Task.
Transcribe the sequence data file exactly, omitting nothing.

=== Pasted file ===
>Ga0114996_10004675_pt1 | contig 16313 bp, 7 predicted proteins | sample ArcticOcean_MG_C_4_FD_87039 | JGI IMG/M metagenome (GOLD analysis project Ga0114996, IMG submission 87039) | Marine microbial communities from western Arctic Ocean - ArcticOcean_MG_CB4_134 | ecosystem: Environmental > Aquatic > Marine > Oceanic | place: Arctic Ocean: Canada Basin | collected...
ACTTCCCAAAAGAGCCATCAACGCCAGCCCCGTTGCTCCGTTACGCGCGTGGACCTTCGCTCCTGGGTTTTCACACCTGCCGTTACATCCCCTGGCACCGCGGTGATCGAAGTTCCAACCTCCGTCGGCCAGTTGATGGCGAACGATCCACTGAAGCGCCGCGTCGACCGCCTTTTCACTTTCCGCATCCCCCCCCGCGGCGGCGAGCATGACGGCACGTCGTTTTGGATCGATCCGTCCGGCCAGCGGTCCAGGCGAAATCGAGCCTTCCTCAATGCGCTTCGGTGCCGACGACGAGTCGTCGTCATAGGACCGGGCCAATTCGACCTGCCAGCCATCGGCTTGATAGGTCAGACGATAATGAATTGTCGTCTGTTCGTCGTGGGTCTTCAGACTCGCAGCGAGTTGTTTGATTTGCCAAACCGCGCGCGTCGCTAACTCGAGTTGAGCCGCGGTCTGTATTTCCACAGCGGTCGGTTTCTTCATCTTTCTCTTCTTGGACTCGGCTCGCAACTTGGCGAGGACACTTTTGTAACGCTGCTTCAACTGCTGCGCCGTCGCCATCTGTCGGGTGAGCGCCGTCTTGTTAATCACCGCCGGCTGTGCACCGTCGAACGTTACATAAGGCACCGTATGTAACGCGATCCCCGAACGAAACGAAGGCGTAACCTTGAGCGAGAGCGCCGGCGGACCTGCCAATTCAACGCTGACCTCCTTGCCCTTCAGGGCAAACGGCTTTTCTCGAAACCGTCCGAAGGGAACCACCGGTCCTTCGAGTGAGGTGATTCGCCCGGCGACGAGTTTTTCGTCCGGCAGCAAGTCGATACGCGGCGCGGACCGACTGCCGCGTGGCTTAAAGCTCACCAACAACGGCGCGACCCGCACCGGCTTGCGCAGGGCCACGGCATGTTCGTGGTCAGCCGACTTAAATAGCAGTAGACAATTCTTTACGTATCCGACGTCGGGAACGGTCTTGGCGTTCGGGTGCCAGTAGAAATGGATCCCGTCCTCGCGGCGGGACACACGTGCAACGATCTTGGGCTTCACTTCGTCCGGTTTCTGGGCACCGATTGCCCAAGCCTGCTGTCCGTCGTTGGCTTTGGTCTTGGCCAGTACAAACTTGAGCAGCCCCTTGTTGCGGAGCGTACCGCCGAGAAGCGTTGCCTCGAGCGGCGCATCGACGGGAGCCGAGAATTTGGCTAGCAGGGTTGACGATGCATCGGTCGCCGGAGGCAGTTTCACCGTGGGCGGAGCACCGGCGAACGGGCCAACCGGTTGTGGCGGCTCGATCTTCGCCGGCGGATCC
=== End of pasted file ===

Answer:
>Ga0114996_10004675_pt1 | contig 16313 bp, 7 predicted proteins | sample ArcticOcean_MG_C_4_FD_87039 | JGI IMG/M metagenome (GOLD analysis project Ga0114996, IMG submission 87039) | Marine microbial communities from western Arctic Ocean - ArcticOcean_MG_CB4_134 | ecosystem: Environmental > Aquatic > Marine > Oceanic | place: Arctic Ocean: Canada Basin | collected...
ACTTCCCAAAAGAGCCATCAACGCCAGCCCCGTTGCTCCGTTACGCGCGTGGACCTTCGCTCCTGGGTTTTCACACCTGCCGTTACATCCCCTGGCACCGCGGTGATCGAAGTTCCAACCTCCGTCGGCCAGTTGATGGCGAACGATCCACTGAAGCGCCGCGTCGACCGCCTTTTCACTTTCCGCATCCCCCCCCGCGGCGGCGAGCATGACGGCACGTCGTTTTGGATCGATCCGTCCGGCCAGCGGTCCAGGCGAAATCGAGCCTTCCTCAATGCGCTTCGGTGCCGACGACGAGTCGTCGTCATAGGACCGGGCCAATTCGACCTGCCAGCCATCGGCTTGATAGGTCAGACGATAATGAATTGTCGTCTGTTCGTCGTGGGTCTTCAGACTCGCAGCGAGTTGTTTGATTTGCCAAACCGCGCGCGTCGCTAACTCGAGTTGAGCCGCGGTCTGTATTTCCACAGCGGTCGGTTTCTTCATCTTTCTCTTCTTGGACTCGGCTCGCAACTTGGCGAGGACACTTTTGTAACGCTGCTTCAACTGCTGCGCCGTCGCCATCTGTCGGGTGAGCGCCGTCTTGTTAATCACCGCCGGCTGTGCACCGTCGAACGTTACATAAGGCACCGTATGTAACGCGATCCCCGAACGAAACGAAGGCGTAACCTTGAGCGAGAGCGCCGGCGGACCTGCCAATTCAACGCTGACCTCCTTGCCCTTCAGGGCAAACGGCTTTTCTCGAAACCGTCCGAAGGGAACCACCGGTCCTTCGAGTGAGGTGATTCGCCCGGCGACGAGTTTTTCGTCCGGCAGCAAGTCGATACGCGGCGCGGACCGACTGCCGCGTGGCTTAAAGCTCACCAACAACGGCGCGACCCGCACCGGCTTGCGCAGGGCCACGGCATGTTCGTGGTCAGCCGACTTAAATAGCAGTAGACAATTCTTTACGTATCCGACGTCGGGAACGGTCTTGGCGTTCGGGTGCCAGTAGAAATGGATCCCGTCCTCGCGGCGGGACACACGTGCAACGATCTTGGGCTTCACTTCGTCCGGTTTCTGGGCACCGATTGCCCAAGCCTGCTGTCCGTCGTTGGCTTTGGTCTTGGCCAGTACAAACTTGAGCAGCCCCTTGTTGCGGAGCGTACCGCCGAGAAGCGTTGCCTCGAGCGGCGCATCGACGGGAGCCGAGAATTTGGCTAGCAGGGTTGACGATGCATCGGTCGCCGGAGGCAGTTTCACCGTGGGCGGAGCACCGGCGAACGGGCCAACCGGTTGTGGCGGCTCGATCTTCGCCGGCGGATCC